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Experience Medieval Art and Architecture in Picturesque Brugge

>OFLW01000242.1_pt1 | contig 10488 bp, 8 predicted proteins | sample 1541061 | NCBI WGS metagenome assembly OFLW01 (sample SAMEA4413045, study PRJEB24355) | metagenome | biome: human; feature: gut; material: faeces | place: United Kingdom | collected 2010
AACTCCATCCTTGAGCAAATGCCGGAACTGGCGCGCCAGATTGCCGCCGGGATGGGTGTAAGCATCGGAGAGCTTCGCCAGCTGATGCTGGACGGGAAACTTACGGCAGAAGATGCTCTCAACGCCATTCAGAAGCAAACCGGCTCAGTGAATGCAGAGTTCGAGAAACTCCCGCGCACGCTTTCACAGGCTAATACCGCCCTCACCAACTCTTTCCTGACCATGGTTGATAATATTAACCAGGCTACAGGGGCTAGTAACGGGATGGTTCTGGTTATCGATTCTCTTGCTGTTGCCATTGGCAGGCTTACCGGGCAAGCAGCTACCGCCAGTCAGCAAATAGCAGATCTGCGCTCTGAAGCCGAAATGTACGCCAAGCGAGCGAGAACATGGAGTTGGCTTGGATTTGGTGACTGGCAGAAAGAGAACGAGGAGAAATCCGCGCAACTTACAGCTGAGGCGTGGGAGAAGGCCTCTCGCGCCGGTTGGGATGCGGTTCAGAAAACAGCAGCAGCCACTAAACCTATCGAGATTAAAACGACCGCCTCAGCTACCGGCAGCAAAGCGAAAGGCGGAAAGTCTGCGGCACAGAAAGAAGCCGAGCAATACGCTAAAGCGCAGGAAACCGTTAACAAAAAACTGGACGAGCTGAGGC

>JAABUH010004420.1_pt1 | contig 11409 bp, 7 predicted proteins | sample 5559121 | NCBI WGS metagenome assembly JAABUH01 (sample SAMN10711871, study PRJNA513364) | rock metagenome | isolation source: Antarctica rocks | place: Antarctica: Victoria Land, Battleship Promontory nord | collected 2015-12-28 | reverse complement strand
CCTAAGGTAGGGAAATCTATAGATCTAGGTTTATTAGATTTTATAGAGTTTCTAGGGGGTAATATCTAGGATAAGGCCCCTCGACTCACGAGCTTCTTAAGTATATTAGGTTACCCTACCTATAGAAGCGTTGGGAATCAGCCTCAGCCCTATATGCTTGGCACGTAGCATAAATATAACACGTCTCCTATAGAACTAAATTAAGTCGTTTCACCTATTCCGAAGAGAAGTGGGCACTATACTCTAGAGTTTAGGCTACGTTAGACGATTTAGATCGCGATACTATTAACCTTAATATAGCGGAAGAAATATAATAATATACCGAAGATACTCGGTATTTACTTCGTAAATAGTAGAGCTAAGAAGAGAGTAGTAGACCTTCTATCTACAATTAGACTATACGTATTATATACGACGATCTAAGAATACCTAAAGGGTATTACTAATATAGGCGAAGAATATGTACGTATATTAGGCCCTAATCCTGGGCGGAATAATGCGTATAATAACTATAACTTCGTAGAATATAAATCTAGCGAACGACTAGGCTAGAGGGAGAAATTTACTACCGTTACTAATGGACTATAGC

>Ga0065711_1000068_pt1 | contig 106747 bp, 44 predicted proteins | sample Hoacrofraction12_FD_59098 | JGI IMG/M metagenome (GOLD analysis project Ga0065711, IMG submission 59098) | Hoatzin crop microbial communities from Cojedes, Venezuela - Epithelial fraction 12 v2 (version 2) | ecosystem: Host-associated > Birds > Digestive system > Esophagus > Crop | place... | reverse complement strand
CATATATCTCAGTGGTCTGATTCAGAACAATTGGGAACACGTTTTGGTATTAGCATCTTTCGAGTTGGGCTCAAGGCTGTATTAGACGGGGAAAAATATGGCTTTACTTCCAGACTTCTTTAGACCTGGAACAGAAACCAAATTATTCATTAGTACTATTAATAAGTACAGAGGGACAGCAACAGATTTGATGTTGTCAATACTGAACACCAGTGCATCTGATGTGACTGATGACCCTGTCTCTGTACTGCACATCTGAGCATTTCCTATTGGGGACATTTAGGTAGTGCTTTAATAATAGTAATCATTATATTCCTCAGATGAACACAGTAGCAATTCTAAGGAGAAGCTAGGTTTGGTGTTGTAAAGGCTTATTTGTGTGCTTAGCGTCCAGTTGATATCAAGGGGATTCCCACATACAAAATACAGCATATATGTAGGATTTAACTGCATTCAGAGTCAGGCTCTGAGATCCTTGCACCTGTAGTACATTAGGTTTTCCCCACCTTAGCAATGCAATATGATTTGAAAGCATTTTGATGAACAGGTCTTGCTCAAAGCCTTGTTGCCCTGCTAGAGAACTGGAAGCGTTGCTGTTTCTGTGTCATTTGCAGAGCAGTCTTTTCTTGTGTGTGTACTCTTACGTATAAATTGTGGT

First settled by Vikings, this Flemish city grew into a nexus of medieval trade routes. It has withstood economic downturns and world wars and remains one of the best-preserved examples of a medieval European settlement. Brugge is located in Belgium’s Flanders region. The town’s strategic location on the North Sea made it into a major commercial center. Traders from around the continent met here, bringing a hodgepodge of languages and cultural influences. The city grew into a hub of art and architecture during the Renaissance. It was the center of the Flemish Primitives painting school and home to master artists, Jan van Eyck and Hans Memling. However, over the years, the city’s fortunes turned. By the 1500s, Antwerp had supplanted Brugge as a trading center. Just three hundred years later, the city was one of the poorest in Europe. Today, guests flock from around Europe and beyond to float down the city’s historic canals and under its picturesque stone bridges. Many of the original Gothic structures remain, including the imposing 13th-century belfry overlooking the town square. Enterprising visitors can climb 366 steps for a panoramic view of the city. The medieval structures blend harmoniously with the neo-Gothic buildings and facades constructed in the late 19th century, preserving the town’s Old World atmosphere. Brugge is easily accessible from the Ostend-Bruges International Airport or a short day-trip from Brussels. Late spring and early fall are the best times to visit this picturesque Flemish town.
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